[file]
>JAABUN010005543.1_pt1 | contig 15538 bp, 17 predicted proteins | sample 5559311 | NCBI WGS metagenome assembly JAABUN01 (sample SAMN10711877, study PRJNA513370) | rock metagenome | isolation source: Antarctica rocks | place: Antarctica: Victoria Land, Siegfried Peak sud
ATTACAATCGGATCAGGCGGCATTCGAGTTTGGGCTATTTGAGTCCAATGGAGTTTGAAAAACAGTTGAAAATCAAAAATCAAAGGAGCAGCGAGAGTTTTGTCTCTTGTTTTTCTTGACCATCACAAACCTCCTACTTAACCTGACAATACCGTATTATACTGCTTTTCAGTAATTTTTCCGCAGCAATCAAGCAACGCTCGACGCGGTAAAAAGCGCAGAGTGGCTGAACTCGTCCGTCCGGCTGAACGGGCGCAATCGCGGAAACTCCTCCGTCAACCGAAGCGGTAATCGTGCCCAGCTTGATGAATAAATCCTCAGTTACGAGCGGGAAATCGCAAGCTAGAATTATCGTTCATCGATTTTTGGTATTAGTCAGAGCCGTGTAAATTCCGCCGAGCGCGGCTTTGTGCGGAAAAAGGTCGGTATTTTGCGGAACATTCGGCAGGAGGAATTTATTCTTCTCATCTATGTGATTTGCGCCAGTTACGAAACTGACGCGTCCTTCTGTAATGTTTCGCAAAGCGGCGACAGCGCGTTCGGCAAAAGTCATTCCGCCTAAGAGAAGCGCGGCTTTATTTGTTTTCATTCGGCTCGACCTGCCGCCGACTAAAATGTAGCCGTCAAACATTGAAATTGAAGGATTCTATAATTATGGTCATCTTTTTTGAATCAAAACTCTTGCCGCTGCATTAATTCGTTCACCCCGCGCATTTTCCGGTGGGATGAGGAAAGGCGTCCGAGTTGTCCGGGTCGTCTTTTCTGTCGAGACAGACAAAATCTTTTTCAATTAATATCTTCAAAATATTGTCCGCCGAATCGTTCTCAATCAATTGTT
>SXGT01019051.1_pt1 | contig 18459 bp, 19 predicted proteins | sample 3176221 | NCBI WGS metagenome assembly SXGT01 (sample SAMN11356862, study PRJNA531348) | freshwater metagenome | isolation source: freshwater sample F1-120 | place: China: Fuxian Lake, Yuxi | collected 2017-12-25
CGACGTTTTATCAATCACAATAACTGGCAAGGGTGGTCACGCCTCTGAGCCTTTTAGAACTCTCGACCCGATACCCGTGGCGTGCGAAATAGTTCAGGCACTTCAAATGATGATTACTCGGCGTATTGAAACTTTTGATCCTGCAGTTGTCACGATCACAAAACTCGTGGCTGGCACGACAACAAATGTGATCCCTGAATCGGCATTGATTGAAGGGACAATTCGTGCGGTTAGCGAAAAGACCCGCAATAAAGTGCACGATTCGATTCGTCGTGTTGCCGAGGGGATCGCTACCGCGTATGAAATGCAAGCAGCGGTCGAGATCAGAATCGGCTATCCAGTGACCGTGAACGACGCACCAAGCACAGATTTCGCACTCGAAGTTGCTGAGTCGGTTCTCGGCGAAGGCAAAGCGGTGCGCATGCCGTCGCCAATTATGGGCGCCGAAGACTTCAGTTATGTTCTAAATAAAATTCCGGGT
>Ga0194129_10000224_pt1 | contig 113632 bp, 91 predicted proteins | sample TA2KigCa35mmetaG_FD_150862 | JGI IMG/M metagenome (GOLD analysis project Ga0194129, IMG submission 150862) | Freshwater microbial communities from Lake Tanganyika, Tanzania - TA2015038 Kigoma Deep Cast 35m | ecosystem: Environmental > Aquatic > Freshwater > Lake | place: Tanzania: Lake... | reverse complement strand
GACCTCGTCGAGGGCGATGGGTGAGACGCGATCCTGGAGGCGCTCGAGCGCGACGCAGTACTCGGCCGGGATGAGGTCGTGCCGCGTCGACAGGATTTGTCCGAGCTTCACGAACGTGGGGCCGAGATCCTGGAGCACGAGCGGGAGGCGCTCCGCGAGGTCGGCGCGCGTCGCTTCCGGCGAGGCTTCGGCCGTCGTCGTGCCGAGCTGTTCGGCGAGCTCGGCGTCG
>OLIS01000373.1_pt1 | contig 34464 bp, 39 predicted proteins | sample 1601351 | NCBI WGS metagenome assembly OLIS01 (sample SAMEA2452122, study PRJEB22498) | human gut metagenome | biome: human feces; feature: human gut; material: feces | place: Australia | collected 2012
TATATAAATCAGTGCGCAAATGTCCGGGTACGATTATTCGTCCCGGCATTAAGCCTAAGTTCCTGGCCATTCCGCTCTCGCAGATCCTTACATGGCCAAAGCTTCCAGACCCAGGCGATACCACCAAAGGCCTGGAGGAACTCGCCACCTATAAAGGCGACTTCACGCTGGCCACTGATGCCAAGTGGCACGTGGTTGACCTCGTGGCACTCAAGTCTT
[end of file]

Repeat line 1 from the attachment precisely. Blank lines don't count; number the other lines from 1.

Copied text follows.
>JAABUN010005543.1_pt1 | contig 15538 bp, 17 predicted proteins | sample 5559311 | NCBI WGS metagenome assembly JAABUN01 (sample SAMN10711877, study PRJNA513370) | rock metagenome | isolation source: Antarctica rocks | place: Antarctica: Victoria Land, Siegfried Peak sud